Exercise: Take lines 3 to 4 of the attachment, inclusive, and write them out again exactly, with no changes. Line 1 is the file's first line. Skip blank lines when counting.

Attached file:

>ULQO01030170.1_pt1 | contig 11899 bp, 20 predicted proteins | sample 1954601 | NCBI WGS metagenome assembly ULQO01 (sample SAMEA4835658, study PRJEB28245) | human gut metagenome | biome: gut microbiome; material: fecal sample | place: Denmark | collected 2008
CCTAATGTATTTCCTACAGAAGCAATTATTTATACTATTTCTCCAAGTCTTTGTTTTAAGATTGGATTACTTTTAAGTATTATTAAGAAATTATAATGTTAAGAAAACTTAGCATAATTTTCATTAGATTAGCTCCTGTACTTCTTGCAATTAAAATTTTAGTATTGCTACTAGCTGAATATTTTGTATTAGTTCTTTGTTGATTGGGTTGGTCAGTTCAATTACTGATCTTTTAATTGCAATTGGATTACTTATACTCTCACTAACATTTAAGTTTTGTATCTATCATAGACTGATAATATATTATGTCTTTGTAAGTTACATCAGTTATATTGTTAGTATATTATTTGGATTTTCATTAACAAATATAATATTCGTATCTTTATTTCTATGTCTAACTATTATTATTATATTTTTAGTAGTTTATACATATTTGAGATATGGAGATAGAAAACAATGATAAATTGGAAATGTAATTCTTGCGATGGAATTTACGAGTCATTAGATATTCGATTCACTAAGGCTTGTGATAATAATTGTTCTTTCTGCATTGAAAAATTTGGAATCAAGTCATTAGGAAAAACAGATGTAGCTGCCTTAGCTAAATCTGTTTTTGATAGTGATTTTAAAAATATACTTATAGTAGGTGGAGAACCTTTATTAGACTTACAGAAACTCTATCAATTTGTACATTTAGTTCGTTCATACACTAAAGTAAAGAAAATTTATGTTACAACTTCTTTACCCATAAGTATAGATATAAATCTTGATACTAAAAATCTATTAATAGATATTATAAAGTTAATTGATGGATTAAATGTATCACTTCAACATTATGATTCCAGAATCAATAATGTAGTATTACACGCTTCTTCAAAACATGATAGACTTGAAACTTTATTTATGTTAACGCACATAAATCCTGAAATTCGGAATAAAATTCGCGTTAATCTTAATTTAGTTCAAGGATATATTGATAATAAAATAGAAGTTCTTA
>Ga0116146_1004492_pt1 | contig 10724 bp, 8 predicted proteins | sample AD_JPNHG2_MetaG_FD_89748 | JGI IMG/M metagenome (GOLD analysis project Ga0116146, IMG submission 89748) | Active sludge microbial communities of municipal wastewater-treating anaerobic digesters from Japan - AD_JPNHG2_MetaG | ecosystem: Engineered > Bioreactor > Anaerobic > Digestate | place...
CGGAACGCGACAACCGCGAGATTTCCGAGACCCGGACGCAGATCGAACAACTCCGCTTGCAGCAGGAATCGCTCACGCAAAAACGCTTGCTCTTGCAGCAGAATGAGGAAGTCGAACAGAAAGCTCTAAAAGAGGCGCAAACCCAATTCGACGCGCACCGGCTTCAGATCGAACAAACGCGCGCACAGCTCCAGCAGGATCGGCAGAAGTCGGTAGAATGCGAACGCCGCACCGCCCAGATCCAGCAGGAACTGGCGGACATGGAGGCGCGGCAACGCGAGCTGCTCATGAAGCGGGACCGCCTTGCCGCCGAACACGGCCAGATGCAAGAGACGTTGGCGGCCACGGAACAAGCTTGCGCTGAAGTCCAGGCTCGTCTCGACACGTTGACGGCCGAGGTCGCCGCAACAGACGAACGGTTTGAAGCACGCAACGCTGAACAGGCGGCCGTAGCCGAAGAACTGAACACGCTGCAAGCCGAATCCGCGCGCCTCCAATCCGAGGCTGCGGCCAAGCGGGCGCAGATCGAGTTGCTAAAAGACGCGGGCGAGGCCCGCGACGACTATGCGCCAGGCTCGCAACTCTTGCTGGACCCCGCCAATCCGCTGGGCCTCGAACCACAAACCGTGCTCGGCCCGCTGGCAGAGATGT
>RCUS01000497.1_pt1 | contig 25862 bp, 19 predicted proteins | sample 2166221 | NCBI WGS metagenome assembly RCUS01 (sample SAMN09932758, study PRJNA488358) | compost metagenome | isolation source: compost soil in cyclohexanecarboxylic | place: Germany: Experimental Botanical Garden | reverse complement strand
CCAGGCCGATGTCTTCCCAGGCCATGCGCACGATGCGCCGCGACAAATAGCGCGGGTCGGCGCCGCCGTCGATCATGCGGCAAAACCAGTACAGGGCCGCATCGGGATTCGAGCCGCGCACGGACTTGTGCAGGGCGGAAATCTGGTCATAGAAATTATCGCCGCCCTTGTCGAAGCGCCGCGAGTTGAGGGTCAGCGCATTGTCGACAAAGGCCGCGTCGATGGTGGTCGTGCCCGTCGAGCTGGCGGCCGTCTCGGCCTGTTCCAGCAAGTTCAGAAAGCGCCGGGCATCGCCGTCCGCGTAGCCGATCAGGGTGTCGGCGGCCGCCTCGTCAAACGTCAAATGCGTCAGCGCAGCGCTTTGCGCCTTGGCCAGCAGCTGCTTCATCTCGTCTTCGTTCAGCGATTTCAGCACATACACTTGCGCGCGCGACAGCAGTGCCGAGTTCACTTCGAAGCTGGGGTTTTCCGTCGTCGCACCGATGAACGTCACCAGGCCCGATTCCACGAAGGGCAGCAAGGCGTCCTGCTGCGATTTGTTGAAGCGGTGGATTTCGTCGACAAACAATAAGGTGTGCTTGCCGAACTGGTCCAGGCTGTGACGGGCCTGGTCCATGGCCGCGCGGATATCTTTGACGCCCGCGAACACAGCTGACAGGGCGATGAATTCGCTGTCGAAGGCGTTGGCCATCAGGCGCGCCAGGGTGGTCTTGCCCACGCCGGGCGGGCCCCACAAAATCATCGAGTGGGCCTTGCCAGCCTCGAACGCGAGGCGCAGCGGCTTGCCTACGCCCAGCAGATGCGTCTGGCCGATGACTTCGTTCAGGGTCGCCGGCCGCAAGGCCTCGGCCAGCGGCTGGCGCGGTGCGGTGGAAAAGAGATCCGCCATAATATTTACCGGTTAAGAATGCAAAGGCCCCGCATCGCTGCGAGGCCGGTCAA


>Ga0116146_1004492_pt1 | contig 10724 bp, 8 predicted proteins | sample AD_JPNHG2_MetaG_FD_89748 | JGI IMG/M metagenome (GOLD analysis project Ga0116146, IMG submission 89748) | Active sludge microbial communities of municipal wastewater-treating anaerobic digesters from Japan - AD_JPNHG2_MetaG | ecosystem: Engineered > Bioreactor > Anaerobic > Digestate | place...
CGGAACGCGACAACCGCGAGATTTCCGAGACCCGGACGCAGATCGAACAACTCCGCTTGCAGCAGGAATCGCTCACGCAAAAACGCTTGCTCTTGCAGCAGAATGAGGAAGTCGAACAGAAAGCTCTAAAAGAGGCGCAAACCCAATTCGACGCGCACCGGCTTCAGATCGAACAAACGCGCGCACAGCTCCAGCAGGATCGGCAGAAGTCGGTAGAATGCGAACGCCGCACCGCCCAGATCCAGCAGGAACTGGCGGACATGGAGGCGCGGCAACGCGAGCTGCTCATGAAGCGGGACCGCCTTGCCGCCGAACACGGCCAGATGCAAGAGACGTTGGCGGCCACGGAACAAGCTTGCGCTGAAGTCCAGGCTCGTCTCGACACGTTGACGGCCGAGGTCGCCGCAACAGACGAACGGTTTGAAGCACGCAACGCTGAACAGGCGGCCGTAGCCGAAGAACTGAACACGCTGCAAGCCGAATCCGCGCGCCTCCAATCCGAGGCTGCGGCCAAGCGGGCGCAGATCGAGTTGCTAAAAGACGCGGGCGAGGCCCGCGACGACTATGCGCCAGGCTCGCAACTCTTGCTGGACCCCGCCAATCCGCTGGGCCTCGAACCACAAACCGTGCTCGGCCCGCTGGCAGAGATGT